September 21, 2022
Netflix has released a teaser for its upcoming limited series "The Watcher," based on the experiences of a New Jersey family that was tormented by an anonymous stalker as they tried to move into a new home.
The show chronicles the chilling ordeal of Derek and Maria Broaddus and their children at 657 Boulevard in Westfield, New Jersey. Ryan Murphy, of "Glee" and "American Horror Story," is a co-creator on the series.
New York Magazine's The Cut first detailed the Broaddus family's story in an article published in November 2018 (it was most recently updated on Monday). A month after the article was originally released, Netflix won a tight bidding war involving six studios for the film rights to the story.
The streaming service released its first trailer for the show on Sunday.
In the unconventional three-minute video, "The White Lotus" star Jennifer Coolidge plays realtor Karen Calhoun and guides an open house of the 657 Boulevard property. At first glance, it could be a regular tour of a nice home in an upscale neighborhood – but the vibe is slightly off.
At one point, Coolidge references the fact that an entire body could fit in the home's dumbwaiter. In the grand bedroom, she warns: "But you want to keep the curtains closed. You know, there's a lot of weird neighbors and stuff out there." The video is full of extra-long pauses and taglines like "This won't last!" that likely seem eerie to those who know the story on which the show is based.
Along with Coolidge, the series stars Bobby Cannavale and Naoimi Watts as Dean and Nora Brannock, who put all their savings into their dream home. Unfortunately, upon arrival, they find a less-than-welcoming neighborhood full of nosy and standoffish residents, including kooky older woman Pearl (Mia Farrow) and her brother Jasper (Terry Kinney). Things take a turn toward the sinister when the family starts receiving terrorizing letters from someone called "The Watcher."
Character names may have been changed, but the essence of the story is similar to the frightening reality of the original incident.
The actual account of the Broaddus family and "The Watcher" is stranger than fiction itself.
Just a few days after the Broadduses closed on a six-bedroom house in June 2014, Derek checked the mail. With renovations left to take care of, the couple and their three children had not yet moved into the home. What Derek found in the mailbox set actions into motion that would ensure 657 Boulevard never felt like home.
In a letter addressed to "The New Owner," the anonymous author introduced themself as someone put in charge of watching the house, waiting for its "second coming" as the home approached its 110th birthday:
"My grandfather watched the house in the 1920s and my father watched in the 1960s. It is now my time. Do you know the history of the house? Do you know what lies within the walls of 657 Boulevard? Why are you here? I will find out."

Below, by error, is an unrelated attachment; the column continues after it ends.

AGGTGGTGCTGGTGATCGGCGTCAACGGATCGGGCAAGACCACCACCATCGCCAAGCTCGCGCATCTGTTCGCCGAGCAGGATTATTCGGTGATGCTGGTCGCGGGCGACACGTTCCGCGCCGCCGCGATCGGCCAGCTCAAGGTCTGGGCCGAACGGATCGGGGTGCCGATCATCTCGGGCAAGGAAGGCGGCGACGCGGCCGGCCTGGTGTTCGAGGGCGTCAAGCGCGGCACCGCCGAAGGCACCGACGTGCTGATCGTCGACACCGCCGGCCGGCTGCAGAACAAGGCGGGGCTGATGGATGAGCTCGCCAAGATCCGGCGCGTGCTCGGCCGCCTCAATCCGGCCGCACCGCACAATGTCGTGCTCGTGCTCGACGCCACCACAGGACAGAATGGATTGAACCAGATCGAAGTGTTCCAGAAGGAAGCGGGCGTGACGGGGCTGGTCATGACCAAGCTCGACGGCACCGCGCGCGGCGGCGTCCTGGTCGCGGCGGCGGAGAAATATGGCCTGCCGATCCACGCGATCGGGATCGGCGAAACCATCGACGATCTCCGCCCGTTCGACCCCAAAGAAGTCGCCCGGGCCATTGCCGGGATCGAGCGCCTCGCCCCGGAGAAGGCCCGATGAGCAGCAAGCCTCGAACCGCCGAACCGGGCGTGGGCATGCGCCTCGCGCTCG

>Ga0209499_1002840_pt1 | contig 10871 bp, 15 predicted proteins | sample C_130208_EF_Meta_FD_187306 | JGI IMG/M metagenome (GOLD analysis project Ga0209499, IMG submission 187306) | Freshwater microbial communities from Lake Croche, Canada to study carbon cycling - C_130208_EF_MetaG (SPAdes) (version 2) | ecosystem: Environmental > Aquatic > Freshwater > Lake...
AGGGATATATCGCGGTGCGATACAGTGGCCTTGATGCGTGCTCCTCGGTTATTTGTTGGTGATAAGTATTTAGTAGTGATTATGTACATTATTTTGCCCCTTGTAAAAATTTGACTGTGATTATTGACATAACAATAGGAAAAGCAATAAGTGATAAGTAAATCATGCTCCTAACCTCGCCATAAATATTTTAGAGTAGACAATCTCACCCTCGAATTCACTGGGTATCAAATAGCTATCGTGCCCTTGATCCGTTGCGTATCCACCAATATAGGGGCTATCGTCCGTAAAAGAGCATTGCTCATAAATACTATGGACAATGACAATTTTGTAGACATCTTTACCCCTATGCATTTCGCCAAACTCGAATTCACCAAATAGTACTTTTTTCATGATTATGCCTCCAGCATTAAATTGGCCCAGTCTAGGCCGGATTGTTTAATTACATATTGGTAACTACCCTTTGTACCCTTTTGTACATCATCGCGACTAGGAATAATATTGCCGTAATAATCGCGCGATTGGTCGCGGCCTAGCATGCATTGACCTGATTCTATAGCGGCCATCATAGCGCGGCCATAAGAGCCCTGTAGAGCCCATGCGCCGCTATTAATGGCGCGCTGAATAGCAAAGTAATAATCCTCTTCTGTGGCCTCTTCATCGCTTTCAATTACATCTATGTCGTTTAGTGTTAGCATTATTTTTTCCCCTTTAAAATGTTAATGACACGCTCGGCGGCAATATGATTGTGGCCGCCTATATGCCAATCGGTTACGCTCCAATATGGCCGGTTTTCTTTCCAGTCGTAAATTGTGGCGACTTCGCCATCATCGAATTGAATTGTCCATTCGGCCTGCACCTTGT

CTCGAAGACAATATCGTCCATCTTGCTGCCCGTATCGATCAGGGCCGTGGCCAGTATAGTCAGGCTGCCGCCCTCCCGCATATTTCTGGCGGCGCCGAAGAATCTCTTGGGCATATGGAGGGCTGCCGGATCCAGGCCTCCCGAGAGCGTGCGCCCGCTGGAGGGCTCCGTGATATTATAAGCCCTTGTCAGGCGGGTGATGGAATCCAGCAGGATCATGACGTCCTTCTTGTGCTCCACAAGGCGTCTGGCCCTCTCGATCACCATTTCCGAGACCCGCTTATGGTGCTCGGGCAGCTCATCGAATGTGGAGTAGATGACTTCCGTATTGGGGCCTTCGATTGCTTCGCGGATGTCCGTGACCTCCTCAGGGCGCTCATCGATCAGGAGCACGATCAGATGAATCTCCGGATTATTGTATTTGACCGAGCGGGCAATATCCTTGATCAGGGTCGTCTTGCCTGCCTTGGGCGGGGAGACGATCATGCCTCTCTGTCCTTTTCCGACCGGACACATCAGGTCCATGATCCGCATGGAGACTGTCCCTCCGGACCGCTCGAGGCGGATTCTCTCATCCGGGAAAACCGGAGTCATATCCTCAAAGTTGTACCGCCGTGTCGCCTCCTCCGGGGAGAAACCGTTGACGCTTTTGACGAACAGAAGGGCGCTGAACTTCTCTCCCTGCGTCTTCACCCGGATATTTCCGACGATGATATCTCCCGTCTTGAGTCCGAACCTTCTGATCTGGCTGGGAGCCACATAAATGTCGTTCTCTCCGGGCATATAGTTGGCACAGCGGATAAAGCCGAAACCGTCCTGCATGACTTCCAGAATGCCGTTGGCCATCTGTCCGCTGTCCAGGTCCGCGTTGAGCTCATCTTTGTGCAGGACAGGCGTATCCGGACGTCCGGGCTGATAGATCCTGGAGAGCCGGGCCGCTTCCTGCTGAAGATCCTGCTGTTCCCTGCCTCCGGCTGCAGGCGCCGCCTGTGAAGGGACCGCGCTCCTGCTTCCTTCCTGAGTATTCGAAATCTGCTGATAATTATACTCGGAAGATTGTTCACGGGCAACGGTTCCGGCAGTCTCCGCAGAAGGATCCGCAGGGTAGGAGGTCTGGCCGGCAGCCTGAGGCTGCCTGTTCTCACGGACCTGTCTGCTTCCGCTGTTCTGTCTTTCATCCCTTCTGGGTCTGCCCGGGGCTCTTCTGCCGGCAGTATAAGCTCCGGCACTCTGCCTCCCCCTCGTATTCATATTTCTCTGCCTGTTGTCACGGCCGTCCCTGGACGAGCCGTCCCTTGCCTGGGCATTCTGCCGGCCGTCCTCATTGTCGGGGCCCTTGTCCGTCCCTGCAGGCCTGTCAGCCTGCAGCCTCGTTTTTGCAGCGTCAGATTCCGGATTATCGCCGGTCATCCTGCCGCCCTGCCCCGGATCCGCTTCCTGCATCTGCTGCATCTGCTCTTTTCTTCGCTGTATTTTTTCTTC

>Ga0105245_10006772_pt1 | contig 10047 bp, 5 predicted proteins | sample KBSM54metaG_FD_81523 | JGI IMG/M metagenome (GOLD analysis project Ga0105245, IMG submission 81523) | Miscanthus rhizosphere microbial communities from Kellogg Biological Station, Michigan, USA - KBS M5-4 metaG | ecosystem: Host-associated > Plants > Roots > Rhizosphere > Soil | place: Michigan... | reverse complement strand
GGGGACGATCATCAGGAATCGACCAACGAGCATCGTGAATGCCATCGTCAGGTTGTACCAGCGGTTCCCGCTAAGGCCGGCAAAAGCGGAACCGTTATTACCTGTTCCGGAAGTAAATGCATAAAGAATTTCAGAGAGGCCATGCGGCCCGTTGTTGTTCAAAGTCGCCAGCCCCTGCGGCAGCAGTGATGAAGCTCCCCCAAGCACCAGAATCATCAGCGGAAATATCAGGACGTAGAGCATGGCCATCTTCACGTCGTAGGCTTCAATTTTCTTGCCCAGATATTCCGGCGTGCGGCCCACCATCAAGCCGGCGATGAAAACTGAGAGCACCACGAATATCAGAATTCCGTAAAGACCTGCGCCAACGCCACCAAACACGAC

If that wasn't creepy enough, the author identified the family's car, noted angrily the construction they were doing on the house, and remarked upon the "young blood" (children) the Broadduses brought to the address. The letter was signed "The Watcher."
Increasingly unhinged letters followed, identifying the names of the children and specific details the Watcher only could have known through close reconnaissance. At one point, the stalker asked about one of the children that they had seen using an easel on an enclosed porch: "Is she the artist in the family?"
The Broadduses spiraled into anxiety and fear as they conducted their own investigations and got the police, private investigators, and FBI involved in attempts to find out the identity of their stalker.
They looked at former housekeepers, interested buyers who lost out on the house, previous owners and their neighbors. At one point, a main suspect was next-door neighbor Michael Langford, a reclusive man in his 60s who lived with his mother and siblings. Later on, investigators found that the DNA on one of the envelopes belonged to a woman. Some neighbors even hypothesized that the Broadduses sent the letters to themselves as part of an elaborate scam.
Each lead ran into a dead end due to a lack of evidence, and to this day the identity of "The Watcher" remains unknown.
Upon learning the previous owners of 657 Boulevard received correspondence from "The Watcher," the Broadduses filed a legal complaint in 2015 stating that they should have been warned. The suit was dismissed.
After years of harassment, isolation and media attention, the Broadduses sold the Dutch Colonial revival in July 2019 for around $400,000 less than they bought it for. They had previously been forced to rent it out, since the sharing of the Watcher's letters with potential buyers scared them off. Plans to tear down and redevelop the home were shot down by residents of the wealthy neighborhood.
Amidst the chaos, Derek admitted to The Cut that he once hand-delivered anonymous letters to the mailboxes of families who were most vocal against the Broadduses online. One person who received a letter said it seemed eerily similar to the Watcher's poetic style. Derek claims these were the only anonymous letters he ever wrote.
"The Watcher" will be released "soon" on Netflix, according to the teaser. A Tweet by Murphy places the premiere in the fall, and speculation by What's on Netflix has the streaming service eyeing an October 2022 release, adding the show to its Halloween lineup.
This isn't the first attempt at fictionalizing the Broaddus' experience. In 2016, despite a cease-and-desist letter from the family, Lifetime released a horror movie called "The Watcher."
To prepare for the upcoming release of the series, those interested can read the full story of the Broaddus family's harrowing experience in The Cut's article.